Whether it’s one of a handful of disappointing individual performances or the aggregate product the Cubs have been manufacturing, we’ve been waiting for them to show some consistency. It’s like when I started up my lawn trimmer for the first time last month. Not only had it sat dormant all winter, but it was out of gas. So even after filling the tank and priming it, I had to meticulously control the choke and throttle for a long time just to get it running.
Once it finally got going, though, the grass around my house didn’t stand a chance. Whether it was the meeting Jon Lester called in San Diego or just the embarrassment of being swept out of two cities in six days, something has awoken the hibernating Cubs.
Though we dared not put it out for public consumption, conversations were had about Friday’s series opener against the Cardinals being a turning point. Not only was it the birthday of your 15th-favorite Cubs blogger, which would allow me to lay claim to credit for the shift, but it felt like one of those moments that could turn into something bigger. The Cubs came from behind, the game was close and had its dramatic moments, and was the start of the homestand.
Sure enough, they went on to an even more dramatic win Saturday before falling behind and surging back once more Sunday night. Monday was another close one in which they put up a trio of runs in the first four innings and then held on. In total, the Cubs had outscored their opponents by only six runs in their four consecutive wins. They were manipulating the choke and the throttle, but weren’t really able to open it up all the way.
Until last night.
One of the trademarks of the 2016 world champs was the ability to wait out opposing pitchers, to make them work for a few innings. Then, like the lightning strike attack of the world’s most feared predators, they’d pounce and eliminate their prey. Between the claws and fangs of extra-base hits and the smothering constriction of a lineup that offered no reprieve, games often ended in a single inning.
That was the 7th last night, when the Cubs hung half a dozen on the Fish after having already built a 4-1 lead. They sent 10 men to the plate, six of whom collected hits and seven of whom reached. Four of those hits were doubles, four of them drove in runs. They were just spraying the ball all over the yard to the point that it felt as if they were running up the score.
Not everyone was in on the action, though. Addison Russell was hitless on the night and both Kyle Schwarber and Ben Zobrist remained on the bench. But more performances like this allow the Cubs to better foster growth in those players, or even mask their shortcomings should they continue.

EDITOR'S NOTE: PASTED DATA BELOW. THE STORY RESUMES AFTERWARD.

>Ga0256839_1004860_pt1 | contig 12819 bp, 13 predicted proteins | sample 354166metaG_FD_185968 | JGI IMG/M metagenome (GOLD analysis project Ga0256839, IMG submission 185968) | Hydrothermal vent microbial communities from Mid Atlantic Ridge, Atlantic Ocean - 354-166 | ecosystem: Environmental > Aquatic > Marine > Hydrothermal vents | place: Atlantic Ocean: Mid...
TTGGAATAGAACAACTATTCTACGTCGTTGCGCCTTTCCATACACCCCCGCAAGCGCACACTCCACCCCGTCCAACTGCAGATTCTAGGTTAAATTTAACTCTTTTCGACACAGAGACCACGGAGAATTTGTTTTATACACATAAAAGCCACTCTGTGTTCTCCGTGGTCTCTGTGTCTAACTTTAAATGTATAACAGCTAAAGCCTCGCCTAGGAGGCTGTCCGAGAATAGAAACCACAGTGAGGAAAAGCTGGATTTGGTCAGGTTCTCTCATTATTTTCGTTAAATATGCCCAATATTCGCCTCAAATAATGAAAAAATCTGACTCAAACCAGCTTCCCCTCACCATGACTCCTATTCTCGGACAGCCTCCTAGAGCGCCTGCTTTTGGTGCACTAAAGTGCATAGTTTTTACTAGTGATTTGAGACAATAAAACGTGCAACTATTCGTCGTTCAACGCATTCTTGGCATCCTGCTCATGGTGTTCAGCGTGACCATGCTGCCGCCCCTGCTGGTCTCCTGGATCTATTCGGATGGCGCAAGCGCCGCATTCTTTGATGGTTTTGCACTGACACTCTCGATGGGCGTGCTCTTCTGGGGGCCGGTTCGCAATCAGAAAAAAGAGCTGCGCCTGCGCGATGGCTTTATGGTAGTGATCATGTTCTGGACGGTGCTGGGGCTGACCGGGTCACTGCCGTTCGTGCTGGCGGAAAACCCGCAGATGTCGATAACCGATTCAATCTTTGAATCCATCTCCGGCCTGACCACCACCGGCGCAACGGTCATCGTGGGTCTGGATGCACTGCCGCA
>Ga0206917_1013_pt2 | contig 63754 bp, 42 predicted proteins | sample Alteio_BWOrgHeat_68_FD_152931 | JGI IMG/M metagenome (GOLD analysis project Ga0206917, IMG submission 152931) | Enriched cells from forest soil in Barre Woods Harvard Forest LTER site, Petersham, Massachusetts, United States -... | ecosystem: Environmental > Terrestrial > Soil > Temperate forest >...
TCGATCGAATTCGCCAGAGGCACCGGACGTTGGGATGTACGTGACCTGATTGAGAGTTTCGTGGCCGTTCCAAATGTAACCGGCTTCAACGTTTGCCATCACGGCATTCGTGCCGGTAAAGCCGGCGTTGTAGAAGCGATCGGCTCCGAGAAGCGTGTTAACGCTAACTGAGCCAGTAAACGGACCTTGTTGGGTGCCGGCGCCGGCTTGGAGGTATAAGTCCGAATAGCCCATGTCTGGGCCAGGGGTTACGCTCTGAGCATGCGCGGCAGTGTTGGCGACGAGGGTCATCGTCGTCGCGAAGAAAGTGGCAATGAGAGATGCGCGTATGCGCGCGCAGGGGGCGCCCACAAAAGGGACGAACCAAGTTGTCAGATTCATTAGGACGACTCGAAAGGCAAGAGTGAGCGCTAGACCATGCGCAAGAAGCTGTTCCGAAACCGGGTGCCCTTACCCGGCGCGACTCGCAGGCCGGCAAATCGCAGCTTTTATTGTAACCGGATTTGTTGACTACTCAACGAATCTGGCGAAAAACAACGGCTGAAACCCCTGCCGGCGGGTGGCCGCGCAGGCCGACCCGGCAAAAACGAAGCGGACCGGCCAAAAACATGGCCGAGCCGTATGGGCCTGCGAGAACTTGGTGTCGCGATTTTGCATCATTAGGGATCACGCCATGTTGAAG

“We don’t need everyone to get hot,” Theo Epstein said prior to the blowout. “We don’t need everyone to hit their projection. We don’t need everyone to have a nice, steady progression building off of where they were last year. We just need a few guys to get going to make our offense really viable.”
Sounds good to me.
Jason Heyward’s weird numbers
“Everything he’s hitting is like on the barrel,” Maddon said of his right fielder after Tuesday’s win.
That’s very true, and has been since Heyward returned from a finger injury that sidelined him for a couple weeks, but there are some weird underlying numbers in there as well. First things first, Heyward is now doing exactly what was expected of him when he signed that big contract last year, which is to put up career-average offensive numbers while playing stellar defense.
His .264/.322/.415 slash line is nearly identical to the .262/.345/.415 he’s put up over parts of seven seasons, though the latter marks are somewhat deflated by last year’s flailings. Still, it’s good to see what Heyward can do when he’s fully healthy. The glaring weak spot in all this, though, is the OBP that sits significantly lower than we’d expect. That’s the product of a 7.5 percent walk rate that is the lowest of Heyward’s career.
It’s largely due to a change in plate approach of late, as Heyward has been more aggressive and is really looking to drive pitches with authority. Prior to going down with the finger injury, the right fielder was batting .253/.333/.364 with a 9.9 percent walk rate, a 17.1 percent strikeout rate, and a .111 ISO (measure of raw power). Since coming back, he’s at .283/.302/.500 with a 9.5 percent strikeout rate and a .217 ISO.
Notice I left out the walk rate, which is almost nonexistent. Heyward has only walked twice in his last 63 plate appearances, and both of those free passes came on May 21 in his first game back off the DL. That means he’s made 58 trips to the plate with drawing a walk, something we saw last year at times. The difference is that he’s able to make solid contact when he’s up there, thus mitigating the lack of walks.
The eight extra-base hits (5 doubles, 2 homers, triple) in those 63 plate appearances are twice as many (3 HR, triple) as he posted in his first 111 PA’s. Batting where he has been in the order, it’s not really necessary for Heyward to be a big on-base guy, though we should see the numbers start to stabilize a little more moving forward.
More news and notes
- A grown man named Scooter just had one of the best offensive performances in history
- Gennett was 5-for-5 with 4 HRs and 10 RBI
- That’s a wOBA of 1.777 and wRC+ of 1055
- The homers represent 9.5% of his career total and the RBI are 5.3%
- Jake Peavey is reportedly mulling a midseason comeback
- Bartolo Colon has been placed on the 10-day DL with a strained oblique, which is weird because I associate obliques with abs and core muscles and I do not associate Colon with those same things